Once I had the skirt attached I just needed to try it on and see where the front folds would be. Then sew on the hook and eye tape and insert the boning. The hook and eye tape was tedious because it had to be sewn on by hand. But less tedious than sewing on individual hooks and eyes.

Final fit. I was pleased with the end result. There is a bit more room in the upper bust area, but that can be filled in with my fichu. The fit across the back it great. This dress is meant to be worn over false hips. I made a pair of stuffed hips to go under it. I also made the petticoat and an under petticoat.  I still felt like I could see the outline of the hip pads so I made the mythical costume unicorn called the "ugly puffer" Completely non historical, but it does the job. The ugly puffer is an under petticoat made of pre quilted fabric. I bought some 100% cotton pre quilted fabric and pleated it to a waistband. I then added a ruffle of white cotton organdy. Hey, it's ugly but it does the job.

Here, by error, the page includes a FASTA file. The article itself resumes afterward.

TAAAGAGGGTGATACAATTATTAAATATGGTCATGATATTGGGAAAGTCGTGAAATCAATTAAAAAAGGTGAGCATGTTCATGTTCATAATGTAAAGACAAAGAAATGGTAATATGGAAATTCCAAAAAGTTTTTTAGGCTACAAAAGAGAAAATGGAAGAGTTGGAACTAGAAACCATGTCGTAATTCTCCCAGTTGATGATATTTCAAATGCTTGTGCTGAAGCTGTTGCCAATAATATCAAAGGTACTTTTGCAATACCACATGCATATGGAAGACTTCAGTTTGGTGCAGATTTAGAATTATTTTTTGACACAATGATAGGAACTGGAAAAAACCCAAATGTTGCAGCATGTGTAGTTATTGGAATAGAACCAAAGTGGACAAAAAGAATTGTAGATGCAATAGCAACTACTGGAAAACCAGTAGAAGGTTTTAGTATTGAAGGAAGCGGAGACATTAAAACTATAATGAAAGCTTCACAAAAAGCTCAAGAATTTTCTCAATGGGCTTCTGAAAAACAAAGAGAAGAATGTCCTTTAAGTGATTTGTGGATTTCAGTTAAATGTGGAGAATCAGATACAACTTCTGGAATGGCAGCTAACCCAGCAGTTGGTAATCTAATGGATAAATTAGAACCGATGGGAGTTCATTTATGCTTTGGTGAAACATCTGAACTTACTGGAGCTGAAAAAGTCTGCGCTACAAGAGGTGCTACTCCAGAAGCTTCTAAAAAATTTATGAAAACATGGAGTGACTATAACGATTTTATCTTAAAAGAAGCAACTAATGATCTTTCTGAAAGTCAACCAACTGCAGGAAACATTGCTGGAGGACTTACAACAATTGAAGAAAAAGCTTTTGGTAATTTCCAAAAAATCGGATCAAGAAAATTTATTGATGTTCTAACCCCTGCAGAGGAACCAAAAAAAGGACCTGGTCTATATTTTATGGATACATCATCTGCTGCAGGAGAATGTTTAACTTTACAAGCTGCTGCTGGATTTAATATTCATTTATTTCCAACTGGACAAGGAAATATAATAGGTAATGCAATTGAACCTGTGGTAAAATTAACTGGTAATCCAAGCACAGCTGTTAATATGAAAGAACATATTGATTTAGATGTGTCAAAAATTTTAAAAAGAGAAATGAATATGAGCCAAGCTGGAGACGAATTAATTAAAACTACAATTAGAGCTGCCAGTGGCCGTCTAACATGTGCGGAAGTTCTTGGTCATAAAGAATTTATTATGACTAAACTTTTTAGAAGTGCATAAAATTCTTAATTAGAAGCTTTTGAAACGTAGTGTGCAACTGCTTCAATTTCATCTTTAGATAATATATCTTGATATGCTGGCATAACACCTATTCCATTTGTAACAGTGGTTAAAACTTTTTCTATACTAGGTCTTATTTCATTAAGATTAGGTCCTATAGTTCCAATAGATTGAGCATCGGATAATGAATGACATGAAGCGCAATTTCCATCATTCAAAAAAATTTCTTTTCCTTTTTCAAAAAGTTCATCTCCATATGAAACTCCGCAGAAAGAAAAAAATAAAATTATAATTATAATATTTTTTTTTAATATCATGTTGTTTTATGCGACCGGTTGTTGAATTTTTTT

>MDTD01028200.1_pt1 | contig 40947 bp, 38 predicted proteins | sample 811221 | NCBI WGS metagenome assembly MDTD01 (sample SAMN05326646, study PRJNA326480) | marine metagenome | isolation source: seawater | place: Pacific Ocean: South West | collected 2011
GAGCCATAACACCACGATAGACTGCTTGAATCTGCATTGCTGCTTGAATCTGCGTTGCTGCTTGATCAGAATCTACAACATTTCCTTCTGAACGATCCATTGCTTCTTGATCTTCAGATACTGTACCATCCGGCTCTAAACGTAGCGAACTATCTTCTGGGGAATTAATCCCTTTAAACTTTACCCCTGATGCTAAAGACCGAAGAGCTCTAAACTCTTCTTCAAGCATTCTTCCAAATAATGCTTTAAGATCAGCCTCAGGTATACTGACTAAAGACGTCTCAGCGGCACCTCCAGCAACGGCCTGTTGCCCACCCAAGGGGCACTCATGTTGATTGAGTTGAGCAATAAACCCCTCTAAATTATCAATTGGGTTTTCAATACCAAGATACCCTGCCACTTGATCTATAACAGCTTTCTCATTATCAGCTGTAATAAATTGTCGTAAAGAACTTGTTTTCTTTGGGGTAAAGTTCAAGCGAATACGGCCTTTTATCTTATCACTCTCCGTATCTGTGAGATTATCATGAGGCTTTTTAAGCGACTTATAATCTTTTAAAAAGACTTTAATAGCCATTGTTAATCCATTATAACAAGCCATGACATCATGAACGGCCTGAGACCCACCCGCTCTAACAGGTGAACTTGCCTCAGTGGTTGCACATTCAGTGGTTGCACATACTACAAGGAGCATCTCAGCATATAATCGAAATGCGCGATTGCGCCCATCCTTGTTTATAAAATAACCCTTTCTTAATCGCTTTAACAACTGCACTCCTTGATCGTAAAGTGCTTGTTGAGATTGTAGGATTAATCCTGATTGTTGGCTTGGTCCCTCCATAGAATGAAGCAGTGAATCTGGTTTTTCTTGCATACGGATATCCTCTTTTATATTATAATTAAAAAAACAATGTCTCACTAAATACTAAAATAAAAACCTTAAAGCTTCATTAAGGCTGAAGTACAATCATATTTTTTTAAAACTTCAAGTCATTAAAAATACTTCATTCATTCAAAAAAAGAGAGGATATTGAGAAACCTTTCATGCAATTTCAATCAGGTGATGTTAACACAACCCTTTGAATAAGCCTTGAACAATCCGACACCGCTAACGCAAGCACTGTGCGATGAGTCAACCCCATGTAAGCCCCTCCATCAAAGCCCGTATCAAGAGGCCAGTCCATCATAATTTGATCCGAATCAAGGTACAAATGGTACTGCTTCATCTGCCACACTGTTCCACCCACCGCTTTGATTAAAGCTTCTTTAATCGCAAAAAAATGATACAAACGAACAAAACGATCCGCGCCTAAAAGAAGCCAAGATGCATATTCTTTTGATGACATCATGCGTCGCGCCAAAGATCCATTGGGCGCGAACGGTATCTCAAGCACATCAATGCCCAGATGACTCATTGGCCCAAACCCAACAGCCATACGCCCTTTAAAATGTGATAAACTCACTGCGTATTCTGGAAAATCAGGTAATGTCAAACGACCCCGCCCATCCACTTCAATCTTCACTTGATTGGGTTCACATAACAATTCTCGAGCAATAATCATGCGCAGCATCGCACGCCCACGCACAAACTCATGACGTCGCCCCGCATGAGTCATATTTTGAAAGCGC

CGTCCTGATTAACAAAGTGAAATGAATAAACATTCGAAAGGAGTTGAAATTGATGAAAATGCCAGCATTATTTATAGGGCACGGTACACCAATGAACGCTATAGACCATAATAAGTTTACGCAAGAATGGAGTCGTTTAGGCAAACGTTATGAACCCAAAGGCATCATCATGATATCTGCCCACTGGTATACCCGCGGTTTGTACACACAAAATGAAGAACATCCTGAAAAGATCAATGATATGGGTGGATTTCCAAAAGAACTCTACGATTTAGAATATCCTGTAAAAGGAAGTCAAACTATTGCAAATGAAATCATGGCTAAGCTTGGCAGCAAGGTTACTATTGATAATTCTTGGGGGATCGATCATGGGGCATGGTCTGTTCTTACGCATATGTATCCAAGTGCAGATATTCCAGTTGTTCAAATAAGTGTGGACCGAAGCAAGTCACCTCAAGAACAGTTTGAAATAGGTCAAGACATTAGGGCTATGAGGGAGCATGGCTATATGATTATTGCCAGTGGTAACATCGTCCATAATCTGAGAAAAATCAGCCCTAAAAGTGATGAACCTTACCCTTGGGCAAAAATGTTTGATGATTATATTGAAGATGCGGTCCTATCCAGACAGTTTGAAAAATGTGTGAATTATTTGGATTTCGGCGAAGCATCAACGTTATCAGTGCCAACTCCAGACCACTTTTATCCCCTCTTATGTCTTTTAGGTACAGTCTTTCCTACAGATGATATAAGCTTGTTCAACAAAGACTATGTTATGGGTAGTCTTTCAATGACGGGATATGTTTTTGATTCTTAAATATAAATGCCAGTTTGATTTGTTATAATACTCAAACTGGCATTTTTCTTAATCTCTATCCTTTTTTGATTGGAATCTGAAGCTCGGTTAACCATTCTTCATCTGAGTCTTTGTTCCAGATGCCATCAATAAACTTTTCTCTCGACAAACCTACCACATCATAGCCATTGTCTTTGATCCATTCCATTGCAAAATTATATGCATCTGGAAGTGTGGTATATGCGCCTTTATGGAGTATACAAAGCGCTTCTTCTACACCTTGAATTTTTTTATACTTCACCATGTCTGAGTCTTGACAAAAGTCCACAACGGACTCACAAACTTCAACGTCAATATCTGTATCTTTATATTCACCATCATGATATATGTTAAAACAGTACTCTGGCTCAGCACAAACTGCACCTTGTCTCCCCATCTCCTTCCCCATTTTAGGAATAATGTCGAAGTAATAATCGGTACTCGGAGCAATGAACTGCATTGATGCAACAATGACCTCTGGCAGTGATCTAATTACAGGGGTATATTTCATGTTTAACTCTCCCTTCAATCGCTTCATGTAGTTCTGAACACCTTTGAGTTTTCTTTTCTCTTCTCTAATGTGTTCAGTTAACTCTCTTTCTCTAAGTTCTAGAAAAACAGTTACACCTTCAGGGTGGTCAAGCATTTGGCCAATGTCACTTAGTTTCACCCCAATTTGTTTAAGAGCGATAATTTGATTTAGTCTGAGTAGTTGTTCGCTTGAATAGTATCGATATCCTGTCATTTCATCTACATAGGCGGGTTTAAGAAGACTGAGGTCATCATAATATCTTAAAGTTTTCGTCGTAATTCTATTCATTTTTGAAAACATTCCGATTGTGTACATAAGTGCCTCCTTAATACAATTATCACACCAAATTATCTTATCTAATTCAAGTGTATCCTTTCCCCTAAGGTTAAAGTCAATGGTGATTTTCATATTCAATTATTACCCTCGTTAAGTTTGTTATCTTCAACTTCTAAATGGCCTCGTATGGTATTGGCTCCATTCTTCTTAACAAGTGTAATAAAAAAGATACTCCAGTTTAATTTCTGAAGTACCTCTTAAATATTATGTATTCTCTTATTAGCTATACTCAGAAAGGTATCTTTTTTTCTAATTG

^The ugly puffer. No pattern in existence, just pure magic.
False hips Pattern by Wingeo
Chemise pattern by the Mantua Maker
Stays and cap, purchased on Etsy
Sexy stockings OTK stripe by Sock it to Me
Shoes by Fugawee

J. P. Ryan 18th Century Jackets

This is a great little 18th century pattern with lots of options. I felt it ran about one size smaller than the Robe a l' Anglaise I made. I ordered the size bust 42-44. Size 42 is the one I made which is the same size I made in the Robe a l' Anglaise. However on the the Robe I had to take a bit out of the front seam for it to fit. For my jacket (view D), since I had already cut out the size 42......Of course! Why trace the damn thing off when you can just cut it. Impatient Mimi is impatient....

I made the stomacher wider on the sides by 1 inch and used a smaller seam allowance along the front seam. The fit is good but close. Also the sleeves are pretty fitted. So if you have larger arms you will want to check to make sure they are not too tight. This jacket is fairly quick to make up until you get to the lacing eyelets. Yeah.....those have to be all sewn by hand. I am pretty sure view A would be the quickest to make.